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In his campaign for a crucial U.S. Senate seat, Democrat John Fetterman takes credit for transforming Pennsylvania’s lieutenant governor’s office into a "bully pulpit" to advance progressive causes. Records from his time in office offer a different portrait. They show Fetterman typically kept a light work schedule and was often absent from state business. That's according to an Associated Press review of his daily calendars and attendance records. The review found he had nothing listed on his schedule during nearly one-third of his workdays in the $179,000-a-year job. Fetterman says he's shown he can have an impact "beyond the prescribed power of a given office.”

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The Boston Symphony Orchestra is embarking on a four-city tour of Japan next month, for its first overseas engagements since before the coronavirus pandemic forced the cancellation of cultural events around the world. The orchestra announded Wednesday that it is scheduled to perform at Yokohama’s Minato Mirai Hall on Nov. 9; Kyoto’s Concert Hall on Nov. 10; Osaka’s Festival Hall on Nov. 11; and Tokyo’s Suntory Hall on Nov. 13, 14 and 15. The orchestra’s last overseas tour was an eight-city European trip in September 2018. Tours to Asia scheduled for February 2020 and to Europe scheduled for May 2022 were canceled because of the pandemic.

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A North Carolina appeals court has determined that a lawsuit filed by University of North Carolina students seeking reimbursement of student fees they paid before in-person fall 2020 classes were canceled due to COVID-19 can continue.  A three-judge panel of the Court of Appeals decided on Tuesday that a trial judge correctly refused to dismiss litigation by two students against the UNC Board of Governors. The plaintiffs were students at UNC-Chapel Hill and N.C. State University when in-person classes were moved online. They allege a breach of contract occurred when they paid fees for services and benefits that didn't occur. The lawsuit seeks similar repayments for other students.

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The OPEC+ alliance of oil-exporting countries has decided to sharply cut production to support sagging oil prices. The move Wednesday could deal the struggling global economy another blow and raise politically sensitive pump prices for U.S. drivers just ahead of key national elections. Energy ministers meeting at the Vienna headquarters of the OPEC oil cartel cut production by 2 million barrels per day at their first face-to-face meeting since the start of the COVID-19 pandemic. Besides a token trim in oil production last month, the major cut is an abrupt turnaround from months of restoring deep cuts made during the depths of the pandemic and could help alliance member Russia weather a looming European ban on oil imports.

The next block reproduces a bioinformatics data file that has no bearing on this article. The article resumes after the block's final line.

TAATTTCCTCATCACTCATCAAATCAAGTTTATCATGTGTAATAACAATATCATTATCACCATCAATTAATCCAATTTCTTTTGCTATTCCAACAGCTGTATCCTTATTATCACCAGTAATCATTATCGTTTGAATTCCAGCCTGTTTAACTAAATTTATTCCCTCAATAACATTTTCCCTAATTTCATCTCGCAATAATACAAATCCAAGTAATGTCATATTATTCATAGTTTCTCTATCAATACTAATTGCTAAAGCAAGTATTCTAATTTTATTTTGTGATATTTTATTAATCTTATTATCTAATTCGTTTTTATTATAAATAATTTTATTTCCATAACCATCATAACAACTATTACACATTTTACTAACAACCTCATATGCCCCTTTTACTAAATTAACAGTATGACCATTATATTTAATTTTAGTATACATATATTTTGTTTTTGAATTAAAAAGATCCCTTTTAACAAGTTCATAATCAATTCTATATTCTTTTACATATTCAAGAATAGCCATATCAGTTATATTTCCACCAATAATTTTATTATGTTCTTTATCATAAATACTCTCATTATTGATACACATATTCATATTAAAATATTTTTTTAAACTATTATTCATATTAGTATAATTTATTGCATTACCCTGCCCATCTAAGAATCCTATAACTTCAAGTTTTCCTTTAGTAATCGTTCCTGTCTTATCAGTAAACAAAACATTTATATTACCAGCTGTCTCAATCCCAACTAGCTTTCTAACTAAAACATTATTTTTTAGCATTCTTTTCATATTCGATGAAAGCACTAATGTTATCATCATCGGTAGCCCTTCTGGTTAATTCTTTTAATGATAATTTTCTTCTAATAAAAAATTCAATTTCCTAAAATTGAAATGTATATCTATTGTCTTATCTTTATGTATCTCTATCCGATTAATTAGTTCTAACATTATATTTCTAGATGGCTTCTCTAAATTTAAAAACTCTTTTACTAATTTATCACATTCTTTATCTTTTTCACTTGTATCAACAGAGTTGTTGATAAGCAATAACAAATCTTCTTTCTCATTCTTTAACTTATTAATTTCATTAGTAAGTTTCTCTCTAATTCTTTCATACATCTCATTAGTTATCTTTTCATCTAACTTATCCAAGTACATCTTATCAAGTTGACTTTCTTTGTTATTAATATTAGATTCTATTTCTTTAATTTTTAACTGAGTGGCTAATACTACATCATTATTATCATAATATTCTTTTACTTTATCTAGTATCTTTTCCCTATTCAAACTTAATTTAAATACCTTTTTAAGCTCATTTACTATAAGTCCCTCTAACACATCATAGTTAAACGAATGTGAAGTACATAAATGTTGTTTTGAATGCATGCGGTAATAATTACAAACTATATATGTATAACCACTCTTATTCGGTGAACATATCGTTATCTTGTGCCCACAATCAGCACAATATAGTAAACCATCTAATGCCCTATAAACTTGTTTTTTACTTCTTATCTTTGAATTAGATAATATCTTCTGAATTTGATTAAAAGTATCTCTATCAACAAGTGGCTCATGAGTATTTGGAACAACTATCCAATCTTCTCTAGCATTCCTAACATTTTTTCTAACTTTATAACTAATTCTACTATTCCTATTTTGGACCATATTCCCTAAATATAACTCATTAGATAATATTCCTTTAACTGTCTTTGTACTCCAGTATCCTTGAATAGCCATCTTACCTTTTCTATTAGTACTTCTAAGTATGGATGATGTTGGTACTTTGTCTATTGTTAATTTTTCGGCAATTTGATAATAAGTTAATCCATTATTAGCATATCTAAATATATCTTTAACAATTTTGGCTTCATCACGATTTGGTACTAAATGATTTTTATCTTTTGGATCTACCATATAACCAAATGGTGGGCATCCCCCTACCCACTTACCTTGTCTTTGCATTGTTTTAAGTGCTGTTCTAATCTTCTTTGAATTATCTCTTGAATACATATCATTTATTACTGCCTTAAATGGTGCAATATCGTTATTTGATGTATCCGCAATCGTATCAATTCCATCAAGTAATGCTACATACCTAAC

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Danish Prime Minister Mette Frederiksen has called a general election for Tuesday Nov. 1, seven months ahead of the end of her term in office. Frederiksen, who has headed the Social Democratic minority government since June 2019, has seen her popularity dwindle in recent weeks due to her role in a pandemic-era decision to wipe out Denmark’s entire captive mink population. Polls show that the center-left bloc is neck-and-neck with the center-right opposition, which includes parties that want to reduce immigration.

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The World Trade Organization is predicting global trade volumes to grow a lackluster 1% next year as higher energy prices, rising interest rates and uncertainties about Chinese manufacturing output amid the lingering COVID-19 pandemic weigh on markets. The Geneva-based trade body said Wednesday that the total amount of goods shipped between countries are expected to rise 3.5% this year, up from the 3% that WTO anticipated in its first forecast for the year in April. Trade volumes are set to grow just 1% next year, down from the 3.4% expected previously.

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A former Tennessee state trooper has gone missing after he was sentenced for a misdemeanor assault conviction on a charge that he pulled the face mask off a protester during the COVID-19 pandemic in August 2020. Columbia Police said Monday that 54-year-old Harvey Briggs was last seen in the city on Oct. 1, the day after receiving a six-month probation sentence, and was driving a black 2015 Ford Fusion. He pleaded no contest in the case on Sept. 15. Police say, Briggs made “several concerning statements” to his family before he left, and that they haven’t heard from him since. Briggs' attorney decline to comment Tuesday.